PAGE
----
Amazon Prime Video’s sequence Solos is a effective interaction of appearing and writing

Nonika Singh

Solos is set in a futuristic world… Where technology has not just taken over our lives, but is de facto life. However, even in this hi-tech dystopian world, where gadgets are facilitators, often companions too, what matters above all are emotions, love, the need for human touch.

Around this sublime thought are woven seven stories, most of which are a brilliant interplay of acting and writing. With individual episodes headlined by the likes of Academy Award winners Helen Mirren, Morgan Freeman, Anne Hathaway and other talented actors such as Anthony Mackie, Dan Stevens and Constance Wu, the seven acts might be stand-alone pieces. Yet there is an underlining connection.

The obvious thematic link is loneliness, which all of us are experiencing today. But that is not the only thread. Rather, there are many layers within layers and if you look and listen carefully, you will find a timeline and a solid link between the characters of the first three episodes and, of course, the last one.

An over-ebullient Anne Hathaway, as scientist Leah placed in 2024 opens the sci-fi anthology. With Hathaway playing versions of Leah (in different timelines), if time travel is the leitmotif so is the conflict between ambitions and emotions. Most episodes are soliloquies and only a couple include co-actors. But even when more than one actor is the raconteur, the story-telling is steered by writing and acting and not drama ‘drama’.

Juxtaposing technology with basic human emotions, not all seven acts are on the same keel. Our favourite is Peg by Helen Mirren. Telling us the story of a Peg in her seventies who has opted for a space programme, this one is an acute case study of human alienation. What one would do to be counted/ seen as a person? She may question; why didn’t he see me, you see the actor in her in full element. As a host of expressions flit across Mirren’s face, she keeps you engrossed with her immeasurable talent. Sitting on a chair, her journey from teenage years to middle ones to the final endgame is worth your time. Death indeed is a recurring leitmotif. For don’t we all learn life’s biggest lessons, rather how to live life in the face of death? The episode Tom is on the same lines. Here the titular character played by Anthony Mackie has a heart-to-heart with his clone/robot and arrives at similar conclusions. However, unlike Mirren depicted as nobody, he brings to us a portrait of worldly success. But what is success really and what truly makes us lucky?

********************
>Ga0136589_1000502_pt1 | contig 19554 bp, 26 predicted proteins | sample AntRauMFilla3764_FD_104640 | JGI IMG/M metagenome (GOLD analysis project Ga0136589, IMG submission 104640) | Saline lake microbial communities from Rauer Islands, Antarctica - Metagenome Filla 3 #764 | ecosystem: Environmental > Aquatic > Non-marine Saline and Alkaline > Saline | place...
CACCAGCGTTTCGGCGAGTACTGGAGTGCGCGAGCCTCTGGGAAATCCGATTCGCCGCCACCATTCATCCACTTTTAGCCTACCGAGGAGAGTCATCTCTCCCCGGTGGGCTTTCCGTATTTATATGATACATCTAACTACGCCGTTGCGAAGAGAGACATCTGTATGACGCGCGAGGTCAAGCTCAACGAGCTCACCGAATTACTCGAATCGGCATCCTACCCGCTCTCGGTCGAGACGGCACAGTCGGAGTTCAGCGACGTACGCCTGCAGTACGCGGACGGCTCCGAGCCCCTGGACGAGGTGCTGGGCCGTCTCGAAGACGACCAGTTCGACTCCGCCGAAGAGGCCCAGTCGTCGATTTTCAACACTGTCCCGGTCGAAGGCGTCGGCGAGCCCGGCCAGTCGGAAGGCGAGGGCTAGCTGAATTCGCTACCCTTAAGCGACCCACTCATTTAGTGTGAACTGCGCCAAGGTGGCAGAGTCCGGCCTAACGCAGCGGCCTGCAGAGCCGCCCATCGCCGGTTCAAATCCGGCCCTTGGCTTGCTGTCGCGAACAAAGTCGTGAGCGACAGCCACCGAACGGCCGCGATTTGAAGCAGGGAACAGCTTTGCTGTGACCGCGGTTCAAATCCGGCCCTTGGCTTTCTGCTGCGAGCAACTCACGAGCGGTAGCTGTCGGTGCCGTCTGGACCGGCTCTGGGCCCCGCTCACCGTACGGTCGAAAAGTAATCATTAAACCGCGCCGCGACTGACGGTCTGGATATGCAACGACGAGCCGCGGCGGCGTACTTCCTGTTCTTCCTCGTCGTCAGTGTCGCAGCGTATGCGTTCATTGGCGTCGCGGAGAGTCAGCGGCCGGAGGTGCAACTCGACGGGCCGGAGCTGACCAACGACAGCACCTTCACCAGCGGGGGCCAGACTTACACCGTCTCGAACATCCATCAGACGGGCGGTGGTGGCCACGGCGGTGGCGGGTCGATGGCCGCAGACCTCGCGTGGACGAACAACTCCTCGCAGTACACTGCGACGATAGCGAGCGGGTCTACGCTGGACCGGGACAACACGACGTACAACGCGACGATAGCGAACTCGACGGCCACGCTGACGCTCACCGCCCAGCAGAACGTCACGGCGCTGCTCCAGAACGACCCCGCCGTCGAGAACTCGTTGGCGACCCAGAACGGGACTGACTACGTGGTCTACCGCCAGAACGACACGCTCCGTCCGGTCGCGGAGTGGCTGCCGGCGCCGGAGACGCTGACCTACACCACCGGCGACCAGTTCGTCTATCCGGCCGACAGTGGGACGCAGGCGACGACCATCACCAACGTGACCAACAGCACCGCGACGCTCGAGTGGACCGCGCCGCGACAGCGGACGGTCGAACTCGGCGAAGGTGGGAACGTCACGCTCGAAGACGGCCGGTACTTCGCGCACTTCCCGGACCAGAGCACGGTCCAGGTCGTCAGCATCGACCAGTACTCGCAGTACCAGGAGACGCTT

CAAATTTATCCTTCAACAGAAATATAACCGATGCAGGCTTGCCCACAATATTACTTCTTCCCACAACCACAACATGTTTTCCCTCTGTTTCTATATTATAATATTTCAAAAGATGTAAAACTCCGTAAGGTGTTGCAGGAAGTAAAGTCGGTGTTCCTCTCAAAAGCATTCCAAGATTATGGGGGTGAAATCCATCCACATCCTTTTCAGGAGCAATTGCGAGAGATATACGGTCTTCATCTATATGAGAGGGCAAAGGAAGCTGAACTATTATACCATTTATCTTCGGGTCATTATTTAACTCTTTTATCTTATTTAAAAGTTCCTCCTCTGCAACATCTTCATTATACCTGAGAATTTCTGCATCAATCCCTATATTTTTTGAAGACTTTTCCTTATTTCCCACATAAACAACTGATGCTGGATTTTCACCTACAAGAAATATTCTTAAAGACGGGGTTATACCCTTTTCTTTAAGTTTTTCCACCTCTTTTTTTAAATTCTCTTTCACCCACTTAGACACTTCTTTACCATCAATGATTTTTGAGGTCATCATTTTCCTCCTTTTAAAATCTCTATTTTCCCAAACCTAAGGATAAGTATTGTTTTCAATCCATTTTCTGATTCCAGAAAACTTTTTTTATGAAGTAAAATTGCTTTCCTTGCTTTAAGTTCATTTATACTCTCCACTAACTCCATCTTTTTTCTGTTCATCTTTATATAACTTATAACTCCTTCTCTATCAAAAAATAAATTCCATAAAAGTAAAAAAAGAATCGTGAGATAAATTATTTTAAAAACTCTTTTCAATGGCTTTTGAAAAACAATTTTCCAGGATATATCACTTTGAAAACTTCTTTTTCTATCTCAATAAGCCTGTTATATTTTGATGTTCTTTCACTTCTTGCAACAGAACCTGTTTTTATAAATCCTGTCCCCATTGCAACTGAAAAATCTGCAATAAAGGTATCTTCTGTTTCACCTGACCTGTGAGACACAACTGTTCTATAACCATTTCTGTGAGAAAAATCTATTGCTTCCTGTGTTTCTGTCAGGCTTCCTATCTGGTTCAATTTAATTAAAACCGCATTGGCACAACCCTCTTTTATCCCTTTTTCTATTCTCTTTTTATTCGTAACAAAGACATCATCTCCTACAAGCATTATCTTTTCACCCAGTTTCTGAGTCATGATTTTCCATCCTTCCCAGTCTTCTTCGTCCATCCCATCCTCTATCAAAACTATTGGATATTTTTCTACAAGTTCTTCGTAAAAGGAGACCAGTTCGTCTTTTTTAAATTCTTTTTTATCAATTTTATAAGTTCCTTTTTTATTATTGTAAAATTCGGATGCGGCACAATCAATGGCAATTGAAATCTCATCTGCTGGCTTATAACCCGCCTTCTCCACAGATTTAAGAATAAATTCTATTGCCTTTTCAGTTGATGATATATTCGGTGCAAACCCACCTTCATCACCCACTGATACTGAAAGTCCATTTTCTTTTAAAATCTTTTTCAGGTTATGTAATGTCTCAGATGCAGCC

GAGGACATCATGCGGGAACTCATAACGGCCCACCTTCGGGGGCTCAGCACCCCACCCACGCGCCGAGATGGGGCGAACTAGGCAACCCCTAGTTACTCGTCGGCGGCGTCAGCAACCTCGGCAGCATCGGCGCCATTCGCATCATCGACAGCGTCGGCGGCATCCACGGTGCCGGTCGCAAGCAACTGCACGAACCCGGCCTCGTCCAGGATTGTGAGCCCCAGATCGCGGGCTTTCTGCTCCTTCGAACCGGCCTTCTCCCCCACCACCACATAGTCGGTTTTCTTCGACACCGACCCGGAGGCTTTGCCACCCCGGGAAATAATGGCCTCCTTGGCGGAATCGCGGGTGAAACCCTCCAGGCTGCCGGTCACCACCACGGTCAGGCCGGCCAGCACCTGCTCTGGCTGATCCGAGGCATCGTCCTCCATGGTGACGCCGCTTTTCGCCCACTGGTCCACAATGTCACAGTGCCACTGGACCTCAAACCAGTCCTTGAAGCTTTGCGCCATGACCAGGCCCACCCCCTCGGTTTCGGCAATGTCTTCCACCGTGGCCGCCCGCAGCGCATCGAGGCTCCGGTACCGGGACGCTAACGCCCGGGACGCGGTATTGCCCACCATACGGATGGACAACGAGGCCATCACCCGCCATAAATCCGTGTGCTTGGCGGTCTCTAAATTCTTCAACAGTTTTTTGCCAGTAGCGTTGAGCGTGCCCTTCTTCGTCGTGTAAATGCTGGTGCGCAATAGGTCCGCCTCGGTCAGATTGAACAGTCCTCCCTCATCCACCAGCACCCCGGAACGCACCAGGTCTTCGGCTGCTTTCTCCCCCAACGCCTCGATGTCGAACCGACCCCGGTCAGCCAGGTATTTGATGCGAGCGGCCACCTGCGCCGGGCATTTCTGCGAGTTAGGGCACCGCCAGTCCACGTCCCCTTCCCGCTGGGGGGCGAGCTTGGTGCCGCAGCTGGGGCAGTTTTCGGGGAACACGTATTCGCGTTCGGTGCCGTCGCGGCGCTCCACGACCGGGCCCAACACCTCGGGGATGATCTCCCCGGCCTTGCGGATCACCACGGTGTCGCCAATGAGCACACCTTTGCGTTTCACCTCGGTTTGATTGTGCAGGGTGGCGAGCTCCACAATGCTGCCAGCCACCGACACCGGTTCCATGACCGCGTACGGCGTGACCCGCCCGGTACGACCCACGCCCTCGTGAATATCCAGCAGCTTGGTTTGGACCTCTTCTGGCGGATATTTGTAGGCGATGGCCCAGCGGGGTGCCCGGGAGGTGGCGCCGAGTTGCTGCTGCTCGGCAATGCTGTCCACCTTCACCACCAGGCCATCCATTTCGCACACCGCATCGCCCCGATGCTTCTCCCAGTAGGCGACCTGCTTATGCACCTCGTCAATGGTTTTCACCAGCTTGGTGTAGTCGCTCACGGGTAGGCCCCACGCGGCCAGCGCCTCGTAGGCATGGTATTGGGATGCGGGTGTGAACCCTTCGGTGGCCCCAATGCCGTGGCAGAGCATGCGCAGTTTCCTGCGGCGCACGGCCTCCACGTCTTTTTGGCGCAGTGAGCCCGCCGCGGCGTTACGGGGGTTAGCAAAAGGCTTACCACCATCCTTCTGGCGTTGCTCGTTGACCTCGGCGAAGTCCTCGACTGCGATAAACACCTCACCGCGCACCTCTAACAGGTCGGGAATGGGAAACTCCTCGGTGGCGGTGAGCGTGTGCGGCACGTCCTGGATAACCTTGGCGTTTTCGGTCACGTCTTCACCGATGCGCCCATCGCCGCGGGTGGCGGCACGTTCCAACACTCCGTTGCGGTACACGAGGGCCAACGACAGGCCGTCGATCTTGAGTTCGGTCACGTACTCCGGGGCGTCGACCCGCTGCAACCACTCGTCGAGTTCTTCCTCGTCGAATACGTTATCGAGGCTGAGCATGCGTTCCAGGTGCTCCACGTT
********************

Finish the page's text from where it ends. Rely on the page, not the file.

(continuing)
While a hint of intrigue touches all episodes, it is more palpable in Nera (Nicole Beharie) where a new-born baby grows into a man within hours. But once again the underlying allegory alludes to more than what you see and packs in acceptance of children as they are. Sasha will remind you of the paranoia that is gripping us all right now and Constance Wu as Jenny (after Peg) is yet another master-class in acting. Wu playing a childless woman gives you goose-bumps. It’s almost as if she is wearing the fragility/ vulnerability of her self-destructive character on her face.

Of course, Solos streaming on Amazon Prime Video is complex and demands your complete attention. Writing its core strength runs the danger of turning verbose, but rarely does. In the hands of actors of the calibre of Freeman, Mirren and Wu, it becomes a kaleidoscope where emotions, ideas, memories collide and coalesce. The concluding part is about a memory thief Stuart (Morgan Freeman) and his victim Otto (Dan Stevens), whose memory has been stolen. Stuart maps the part memory plays in making us who we are. The final shot nay hug in this particular episode is a summation of what Solos truly cares to underline; we are connected through shared experiences even when we are alone. No wonder, the series offers you a collective experience of a gamut of emotions. Fear, anxiety, regret, control and finally an embrace tops it all. Indeed, the anthology may not qualify as easy entertainment and calls for a certain degree of patience. But if you are ready to submerge in the cesspool of innovative ideas, it will leave you with enough thoughts on how we ought to cherish life.

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